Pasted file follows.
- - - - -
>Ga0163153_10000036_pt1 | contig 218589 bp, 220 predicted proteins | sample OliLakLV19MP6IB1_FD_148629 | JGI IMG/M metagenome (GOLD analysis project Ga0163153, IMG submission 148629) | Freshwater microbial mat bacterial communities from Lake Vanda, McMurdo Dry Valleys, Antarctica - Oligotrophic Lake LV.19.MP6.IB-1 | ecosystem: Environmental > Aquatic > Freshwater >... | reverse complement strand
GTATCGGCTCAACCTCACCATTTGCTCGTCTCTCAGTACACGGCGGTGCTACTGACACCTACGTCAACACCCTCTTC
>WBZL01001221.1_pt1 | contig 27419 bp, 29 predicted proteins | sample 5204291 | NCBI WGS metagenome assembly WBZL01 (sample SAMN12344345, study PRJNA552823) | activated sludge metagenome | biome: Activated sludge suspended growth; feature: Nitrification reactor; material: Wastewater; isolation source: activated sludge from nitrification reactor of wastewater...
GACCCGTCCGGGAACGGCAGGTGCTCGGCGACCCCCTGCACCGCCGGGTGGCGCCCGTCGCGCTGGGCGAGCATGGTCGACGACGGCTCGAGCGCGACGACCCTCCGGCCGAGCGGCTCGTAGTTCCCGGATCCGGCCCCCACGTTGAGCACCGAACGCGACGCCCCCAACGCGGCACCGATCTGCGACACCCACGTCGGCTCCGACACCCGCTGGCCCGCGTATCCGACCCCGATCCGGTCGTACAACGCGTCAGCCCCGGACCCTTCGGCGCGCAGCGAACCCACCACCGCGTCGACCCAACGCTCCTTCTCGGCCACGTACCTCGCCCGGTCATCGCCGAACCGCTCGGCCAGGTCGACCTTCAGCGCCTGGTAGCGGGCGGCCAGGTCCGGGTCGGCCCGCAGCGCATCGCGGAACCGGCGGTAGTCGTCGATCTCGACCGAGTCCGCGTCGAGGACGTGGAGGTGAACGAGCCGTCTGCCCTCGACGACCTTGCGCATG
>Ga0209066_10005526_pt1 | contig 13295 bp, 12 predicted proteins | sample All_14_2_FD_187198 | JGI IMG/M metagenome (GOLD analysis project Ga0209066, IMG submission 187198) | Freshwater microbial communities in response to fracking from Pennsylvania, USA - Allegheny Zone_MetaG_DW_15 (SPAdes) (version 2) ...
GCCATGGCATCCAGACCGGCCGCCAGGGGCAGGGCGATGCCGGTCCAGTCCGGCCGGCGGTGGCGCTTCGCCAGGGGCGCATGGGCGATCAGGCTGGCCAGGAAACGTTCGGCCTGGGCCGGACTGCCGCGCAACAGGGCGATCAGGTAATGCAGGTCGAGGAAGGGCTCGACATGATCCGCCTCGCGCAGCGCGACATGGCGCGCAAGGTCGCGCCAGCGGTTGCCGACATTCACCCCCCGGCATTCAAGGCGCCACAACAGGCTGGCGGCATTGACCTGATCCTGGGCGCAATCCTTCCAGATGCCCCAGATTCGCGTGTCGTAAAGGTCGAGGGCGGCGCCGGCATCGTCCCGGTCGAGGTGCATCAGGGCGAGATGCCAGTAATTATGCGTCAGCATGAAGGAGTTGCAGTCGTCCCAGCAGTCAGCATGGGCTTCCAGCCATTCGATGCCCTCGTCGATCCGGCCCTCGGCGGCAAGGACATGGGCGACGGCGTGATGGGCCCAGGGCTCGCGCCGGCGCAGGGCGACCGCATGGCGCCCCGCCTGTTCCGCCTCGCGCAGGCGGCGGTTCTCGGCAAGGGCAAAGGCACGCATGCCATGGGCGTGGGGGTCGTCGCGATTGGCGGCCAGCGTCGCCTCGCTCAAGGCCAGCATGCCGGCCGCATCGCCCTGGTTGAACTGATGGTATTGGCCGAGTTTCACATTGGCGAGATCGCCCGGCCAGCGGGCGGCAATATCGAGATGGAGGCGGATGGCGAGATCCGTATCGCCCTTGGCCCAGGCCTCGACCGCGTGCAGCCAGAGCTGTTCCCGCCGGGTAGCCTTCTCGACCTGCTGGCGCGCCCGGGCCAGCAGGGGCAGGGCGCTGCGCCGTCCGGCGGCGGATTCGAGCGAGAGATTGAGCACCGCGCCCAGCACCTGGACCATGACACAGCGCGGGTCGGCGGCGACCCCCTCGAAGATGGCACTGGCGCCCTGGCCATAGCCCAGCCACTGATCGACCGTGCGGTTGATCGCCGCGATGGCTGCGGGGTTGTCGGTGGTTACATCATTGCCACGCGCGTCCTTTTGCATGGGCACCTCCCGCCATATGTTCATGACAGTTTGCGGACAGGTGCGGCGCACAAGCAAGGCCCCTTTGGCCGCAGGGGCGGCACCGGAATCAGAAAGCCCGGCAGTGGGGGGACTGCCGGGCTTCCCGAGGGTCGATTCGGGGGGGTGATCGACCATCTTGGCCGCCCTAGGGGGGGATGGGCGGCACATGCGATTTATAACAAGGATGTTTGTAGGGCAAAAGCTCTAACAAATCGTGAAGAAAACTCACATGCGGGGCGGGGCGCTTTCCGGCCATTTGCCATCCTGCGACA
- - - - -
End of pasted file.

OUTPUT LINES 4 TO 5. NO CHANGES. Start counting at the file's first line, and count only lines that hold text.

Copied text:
GACCCGTCCGGGAACGGCAGGTGCTCGGCGACCCCCTGCACCGCCGGGTGGCGCCCGTCGCGCTGGGCGAGCATGGTCGACGACGGCTCGAGCGCGACGACCCTCCGGCCGAGCGGCTCGTAGTTCCCGGATCCGGCCCCCACGTTGAGCACCGAACGCGACGCCCCCAACGCGGCACCGATCTGCGACACCCACGTCGGCTCCGACACCCGCTGGCCCGCGTATCCGACCCCGATCCGGTCGTACAACGCGTCAGCCCCGGACCCTTCGGCGCGCAGCGAACCCACCACCGCGTCGACCCAACGCTCCTTCTCGGCCACGTACCTCGCCCGGTCATCGCCGAACCGCTCGGCCAGGTCGACCTTCAGCGCCTGGTAGCGGGCGGCCAGGTCCGGGTCGGCCCGCAGCGCATCGCGGAACCGGCGGTAGTCGTCGATCTCGACCGAGTCCGCGTCGAGGACGTGGAGGTGAACGAGCCGTCTGCCCTCGACGACCTTGCGCATG
>Ga0209066_10005526_pt1 | contig 13295 bp, 12 predicted proteins | sample All_14_2_FD_187198 | JGI IMG/M metagenome (GOLD analysis project Ga0209066, IMG submission 187198) | Freshwater microbial communities in response to fracking from Pennsylvania, USA - Allegheny Zone_MetaG_DW_15 (SPAdes) (version 2) ...